Most physicians are responsible and looking out for the good of the patient. They are the experts in treating your medical or traumatic condition. However, if you are prescribed a pain medication, ask if there is anything less potent that can be substituted. If you can tolerate the pain and continue to heal without causing further damage, you can try to use other methods of pain relief. Meditation, acupuncture, and other options exist. In some cases, it will be necessary to use the medication. In this case, use it exactly as prescribed. Moreover, a simple precaution is not to take it if you do not need it.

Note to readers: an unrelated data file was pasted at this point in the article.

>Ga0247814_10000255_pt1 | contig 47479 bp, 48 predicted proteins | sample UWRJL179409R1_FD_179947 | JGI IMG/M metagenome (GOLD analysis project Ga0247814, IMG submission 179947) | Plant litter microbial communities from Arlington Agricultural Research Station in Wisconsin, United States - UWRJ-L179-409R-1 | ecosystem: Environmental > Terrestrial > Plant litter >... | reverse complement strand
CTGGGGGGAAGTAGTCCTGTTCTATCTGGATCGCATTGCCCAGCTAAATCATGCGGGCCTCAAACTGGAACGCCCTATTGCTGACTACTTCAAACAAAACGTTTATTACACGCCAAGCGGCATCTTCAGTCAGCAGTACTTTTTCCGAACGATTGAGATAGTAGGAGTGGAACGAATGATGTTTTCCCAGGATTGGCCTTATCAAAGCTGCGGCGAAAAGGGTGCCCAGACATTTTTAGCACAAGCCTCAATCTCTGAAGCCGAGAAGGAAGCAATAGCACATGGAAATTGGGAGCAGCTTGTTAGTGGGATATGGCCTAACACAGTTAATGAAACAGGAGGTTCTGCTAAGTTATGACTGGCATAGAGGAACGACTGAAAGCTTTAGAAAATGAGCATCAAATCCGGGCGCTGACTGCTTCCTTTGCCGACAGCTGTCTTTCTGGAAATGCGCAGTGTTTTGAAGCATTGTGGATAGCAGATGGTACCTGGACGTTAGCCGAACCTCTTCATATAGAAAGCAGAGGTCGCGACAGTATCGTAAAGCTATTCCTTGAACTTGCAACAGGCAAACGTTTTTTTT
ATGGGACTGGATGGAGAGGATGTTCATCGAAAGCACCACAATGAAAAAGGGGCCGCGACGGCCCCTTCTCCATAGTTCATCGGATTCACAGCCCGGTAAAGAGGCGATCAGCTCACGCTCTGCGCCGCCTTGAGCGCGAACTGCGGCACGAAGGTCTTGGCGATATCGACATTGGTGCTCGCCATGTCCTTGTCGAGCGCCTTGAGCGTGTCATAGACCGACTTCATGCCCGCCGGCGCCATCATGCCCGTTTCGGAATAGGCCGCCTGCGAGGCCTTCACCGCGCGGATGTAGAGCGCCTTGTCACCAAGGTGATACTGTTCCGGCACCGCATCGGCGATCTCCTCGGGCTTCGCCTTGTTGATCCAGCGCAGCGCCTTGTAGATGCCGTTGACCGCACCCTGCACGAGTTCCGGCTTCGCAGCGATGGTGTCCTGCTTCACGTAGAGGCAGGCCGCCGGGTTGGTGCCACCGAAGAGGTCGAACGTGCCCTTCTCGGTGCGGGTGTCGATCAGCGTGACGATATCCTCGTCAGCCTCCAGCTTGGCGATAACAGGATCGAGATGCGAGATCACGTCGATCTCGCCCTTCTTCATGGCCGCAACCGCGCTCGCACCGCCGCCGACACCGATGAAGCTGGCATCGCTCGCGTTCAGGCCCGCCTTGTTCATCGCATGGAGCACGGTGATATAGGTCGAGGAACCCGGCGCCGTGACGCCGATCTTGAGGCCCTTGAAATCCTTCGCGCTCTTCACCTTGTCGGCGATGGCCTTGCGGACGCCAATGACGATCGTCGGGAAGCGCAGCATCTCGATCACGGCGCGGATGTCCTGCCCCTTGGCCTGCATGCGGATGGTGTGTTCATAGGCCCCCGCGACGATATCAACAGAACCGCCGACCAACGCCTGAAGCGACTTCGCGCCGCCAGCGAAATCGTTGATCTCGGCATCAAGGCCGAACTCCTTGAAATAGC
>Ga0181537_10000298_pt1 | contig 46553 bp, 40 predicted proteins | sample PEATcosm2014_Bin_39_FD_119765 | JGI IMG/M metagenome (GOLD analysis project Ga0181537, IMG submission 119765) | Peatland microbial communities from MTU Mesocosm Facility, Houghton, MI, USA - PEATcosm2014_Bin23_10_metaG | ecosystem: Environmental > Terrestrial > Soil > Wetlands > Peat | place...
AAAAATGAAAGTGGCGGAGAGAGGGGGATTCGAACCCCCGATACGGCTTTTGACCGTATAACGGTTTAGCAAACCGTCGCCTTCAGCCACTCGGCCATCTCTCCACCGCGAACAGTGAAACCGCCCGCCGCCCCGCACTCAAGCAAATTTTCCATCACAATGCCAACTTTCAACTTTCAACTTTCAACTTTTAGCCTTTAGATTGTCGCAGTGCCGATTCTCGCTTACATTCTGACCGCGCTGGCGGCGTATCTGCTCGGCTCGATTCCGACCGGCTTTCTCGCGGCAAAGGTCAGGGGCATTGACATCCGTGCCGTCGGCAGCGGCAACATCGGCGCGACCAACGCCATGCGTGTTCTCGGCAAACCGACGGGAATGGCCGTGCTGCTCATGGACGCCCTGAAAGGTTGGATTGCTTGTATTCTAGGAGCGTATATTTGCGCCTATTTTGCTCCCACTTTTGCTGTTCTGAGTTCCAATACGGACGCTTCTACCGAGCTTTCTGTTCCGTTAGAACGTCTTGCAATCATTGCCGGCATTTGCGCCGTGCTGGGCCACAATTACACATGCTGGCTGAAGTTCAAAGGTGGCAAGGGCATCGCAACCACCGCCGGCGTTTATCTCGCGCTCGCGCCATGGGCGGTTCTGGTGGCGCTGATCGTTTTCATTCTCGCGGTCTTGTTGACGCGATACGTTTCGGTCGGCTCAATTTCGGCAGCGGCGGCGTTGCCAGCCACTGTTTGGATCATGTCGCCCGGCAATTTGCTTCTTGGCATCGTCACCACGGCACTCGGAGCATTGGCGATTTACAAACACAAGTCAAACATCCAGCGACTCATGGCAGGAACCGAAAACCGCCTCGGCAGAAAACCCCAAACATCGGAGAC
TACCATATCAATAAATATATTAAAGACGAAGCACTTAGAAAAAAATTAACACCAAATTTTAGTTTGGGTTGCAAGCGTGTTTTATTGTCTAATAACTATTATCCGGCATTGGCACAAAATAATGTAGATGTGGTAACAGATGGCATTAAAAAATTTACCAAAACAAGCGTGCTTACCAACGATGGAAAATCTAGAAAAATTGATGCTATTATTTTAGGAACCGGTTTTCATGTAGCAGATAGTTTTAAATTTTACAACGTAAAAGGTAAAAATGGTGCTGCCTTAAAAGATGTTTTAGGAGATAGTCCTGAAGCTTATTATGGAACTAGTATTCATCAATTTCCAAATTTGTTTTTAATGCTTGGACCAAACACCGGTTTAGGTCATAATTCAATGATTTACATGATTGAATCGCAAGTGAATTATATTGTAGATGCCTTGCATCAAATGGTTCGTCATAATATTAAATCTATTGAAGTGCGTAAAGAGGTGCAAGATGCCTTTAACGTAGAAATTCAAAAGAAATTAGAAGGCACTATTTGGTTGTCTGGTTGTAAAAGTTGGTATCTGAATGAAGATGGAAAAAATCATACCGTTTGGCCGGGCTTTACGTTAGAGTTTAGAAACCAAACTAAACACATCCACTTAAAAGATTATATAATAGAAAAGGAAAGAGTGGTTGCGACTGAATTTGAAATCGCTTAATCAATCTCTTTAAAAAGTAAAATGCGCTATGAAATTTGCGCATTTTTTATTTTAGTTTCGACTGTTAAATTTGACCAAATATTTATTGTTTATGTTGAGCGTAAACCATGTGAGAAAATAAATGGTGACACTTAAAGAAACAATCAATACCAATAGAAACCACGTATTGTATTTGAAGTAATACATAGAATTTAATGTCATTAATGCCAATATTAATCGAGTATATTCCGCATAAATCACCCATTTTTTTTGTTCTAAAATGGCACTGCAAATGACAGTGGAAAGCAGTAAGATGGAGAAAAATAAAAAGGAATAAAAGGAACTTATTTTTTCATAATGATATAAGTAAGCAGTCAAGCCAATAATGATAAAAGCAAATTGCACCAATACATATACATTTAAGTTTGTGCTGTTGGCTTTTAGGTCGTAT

Help is Available

At any point, if you find yourself starting to depend on a pain medication, seek help. Don’t think you can just shake it off or get rid of the problem yourself. If you are waking up and it is your first thought of the day or laying down, and it is the last thought before sleep, it is time to ask for help. Drug addiction has done more to ruin lives across the country than anything else combined. Lost jobs, broken families, physical abuse, sexual abuse, neglect, theft, and a multitude of other travesties are just some of the results of drug addiction. It is easy to become jaded and think it could never be you or your partner, but no one is immune.